That’s a key fact that opponents often latch on to when arguing against the amendment. But supporters say that’s the price of doing business when the goal is to have adequate and equitable funding for all children across the state.
“This is not just about Jefferson County,” said state Rep. Sue Schafer, D-Wheat Ridge, an Amendment 66 supporter. “I’m looking out for the good of the whole state. We may not get all of the money back, but why not have a generous attitude?”
If voters pass Amendment 66, it would restore school dollars back to 2009 levels, before the state cut about $1 billion in funding during the economic downturn of that period.
Amendment 66 would bring $71 million in new revenue to the Jeffco school district, which is currently the largest school district in the state. That breaks down to $7,112 per pupil, which would mean a 9.7 percent increase over the $6,486 that the current funding system allows.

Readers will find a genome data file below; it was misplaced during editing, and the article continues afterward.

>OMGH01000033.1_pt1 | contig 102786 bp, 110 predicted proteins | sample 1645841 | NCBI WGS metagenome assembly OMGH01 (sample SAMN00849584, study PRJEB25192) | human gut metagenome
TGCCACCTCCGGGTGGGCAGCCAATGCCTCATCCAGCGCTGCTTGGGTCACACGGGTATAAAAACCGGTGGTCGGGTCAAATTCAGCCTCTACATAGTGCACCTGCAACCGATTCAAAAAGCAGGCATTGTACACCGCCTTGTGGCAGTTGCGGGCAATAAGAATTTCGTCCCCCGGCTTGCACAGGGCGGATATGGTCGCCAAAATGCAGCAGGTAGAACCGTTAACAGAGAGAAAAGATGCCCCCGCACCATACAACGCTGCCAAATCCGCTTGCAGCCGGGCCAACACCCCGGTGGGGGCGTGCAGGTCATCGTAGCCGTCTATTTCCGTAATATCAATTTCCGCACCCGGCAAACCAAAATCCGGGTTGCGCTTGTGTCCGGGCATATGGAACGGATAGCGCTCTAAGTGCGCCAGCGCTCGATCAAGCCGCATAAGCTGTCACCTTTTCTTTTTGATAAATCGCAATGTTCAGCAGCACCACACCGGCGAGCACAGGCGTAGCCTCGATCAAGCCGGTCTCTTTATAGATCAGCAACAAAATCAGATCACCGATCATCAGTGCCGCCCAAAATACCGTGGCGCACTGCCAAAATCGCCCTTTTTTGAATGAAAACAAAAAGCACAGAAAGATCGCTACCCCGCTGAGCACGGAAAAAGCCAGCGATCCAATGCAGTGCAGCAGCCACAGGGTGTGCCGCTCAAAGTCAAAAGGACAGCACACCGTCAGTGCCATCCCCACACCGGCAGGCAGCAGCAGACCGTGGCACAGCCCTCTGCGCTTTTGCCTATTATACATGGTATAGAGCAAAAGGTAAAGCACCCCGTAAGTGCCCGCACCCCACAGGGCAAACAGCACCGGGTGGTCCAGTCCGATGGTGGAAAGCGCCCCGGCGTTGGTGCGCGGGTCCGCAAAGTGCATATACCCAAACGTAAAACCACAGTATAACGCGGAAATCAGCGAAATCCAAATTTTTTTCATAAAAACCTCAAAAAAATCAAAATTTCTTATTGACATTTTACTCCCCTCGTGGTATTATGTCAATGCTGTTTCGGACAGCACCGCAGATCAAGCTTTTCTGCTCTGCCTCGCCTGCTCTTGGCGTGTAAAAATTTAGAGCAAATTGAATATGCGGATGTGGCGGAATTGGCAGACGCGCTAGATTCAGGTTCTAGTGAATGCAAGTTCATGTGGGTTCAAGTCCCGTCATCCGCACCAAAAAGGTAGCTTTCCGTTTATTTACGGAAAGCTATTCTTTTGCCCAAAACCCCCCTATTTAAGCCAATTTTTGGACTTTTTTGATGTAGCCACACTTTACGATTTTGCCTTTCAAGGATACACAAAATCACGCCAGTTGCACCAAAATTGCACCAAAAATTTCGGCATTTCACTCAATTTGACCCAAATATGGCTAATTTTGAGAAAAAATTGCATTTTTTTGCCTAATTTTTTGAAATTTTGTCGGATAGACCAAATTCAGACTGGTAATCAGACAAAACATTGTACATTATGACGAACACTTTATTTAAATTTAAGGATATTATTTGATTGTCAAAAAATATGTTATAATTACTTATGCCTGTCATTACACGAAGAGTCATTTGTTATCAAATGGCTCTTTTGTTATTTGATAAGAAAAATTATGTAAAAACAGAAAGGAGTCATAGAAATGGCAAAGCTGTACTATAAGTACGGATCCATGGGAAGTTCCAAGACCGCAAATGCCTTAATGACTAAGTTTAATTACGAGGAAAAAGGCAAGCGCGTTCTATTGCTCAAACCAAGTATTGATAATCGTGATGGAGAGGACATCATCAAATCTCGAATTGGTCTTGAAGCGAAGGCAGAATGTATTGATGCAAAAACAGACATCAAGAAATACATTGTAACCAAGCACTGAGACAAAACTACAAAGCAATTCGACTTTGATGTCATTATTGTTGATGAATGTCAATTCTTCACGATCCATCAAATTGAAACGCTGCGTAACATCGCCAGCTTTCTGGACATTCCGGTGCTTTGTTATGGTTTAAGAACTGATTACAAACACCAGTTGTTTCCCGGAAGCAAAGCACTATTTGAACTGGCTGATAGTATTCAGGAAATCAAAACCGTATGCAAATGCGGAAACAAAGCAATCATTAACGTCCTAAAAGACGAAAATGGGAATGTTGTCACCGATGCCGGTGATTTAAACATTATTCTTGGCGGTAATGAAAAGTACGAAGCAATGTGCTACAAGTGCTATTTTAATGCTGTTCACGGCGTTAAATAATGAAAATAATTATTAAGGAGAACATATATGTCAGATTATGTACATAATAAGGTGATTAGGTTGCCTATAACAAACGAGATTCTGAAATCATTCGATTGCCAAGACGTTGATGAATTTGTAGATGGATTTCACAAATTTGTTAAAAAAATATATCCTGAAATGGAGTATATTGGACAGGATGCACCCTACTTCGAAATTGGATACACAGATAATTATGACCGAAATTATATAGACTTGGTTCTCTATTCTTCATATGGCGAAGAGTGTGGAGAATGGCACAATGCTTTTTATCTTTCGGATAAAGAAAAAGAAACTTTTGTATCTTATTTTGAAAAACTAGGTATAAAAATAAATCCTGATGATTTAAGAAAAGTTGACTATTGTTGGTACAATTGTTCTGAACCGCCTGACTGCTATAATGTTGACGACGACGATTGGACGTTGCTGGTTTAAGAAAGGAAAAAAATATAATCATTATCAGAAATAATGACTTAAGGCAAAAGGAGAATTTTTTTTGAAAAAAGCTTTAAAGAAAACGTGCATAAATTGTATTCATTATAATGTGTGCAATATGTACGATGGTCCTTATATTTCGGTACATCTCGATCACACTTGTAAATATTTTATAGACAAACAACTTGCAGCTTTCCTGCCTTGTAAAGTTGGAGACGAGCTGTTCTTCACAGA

About $33 million of the spending from new revenue would be mandated, most of it earmarked to support full-day kindergarten and preschool programs for at-risk students.
Roughly $20 million of the mandated dollars would provide additional funding to area schools that receive federal funding and that have large numbers of children who are eligible for free lunch programs.
Much of the money that Jeffco schools with high “at-risk” populations receive would be spent at their own discretion.
“We have smart principals and smart schools, and they’ll use the money appropriately,” said Jefferson County Public Schools Superintendent Cindy Stevenson. “They could hire another teacher, have more technology, or bring in more tutoring, whatever.”
As for the rest of the $71 million, about $38 million would be up to the district to determine how the money is spent.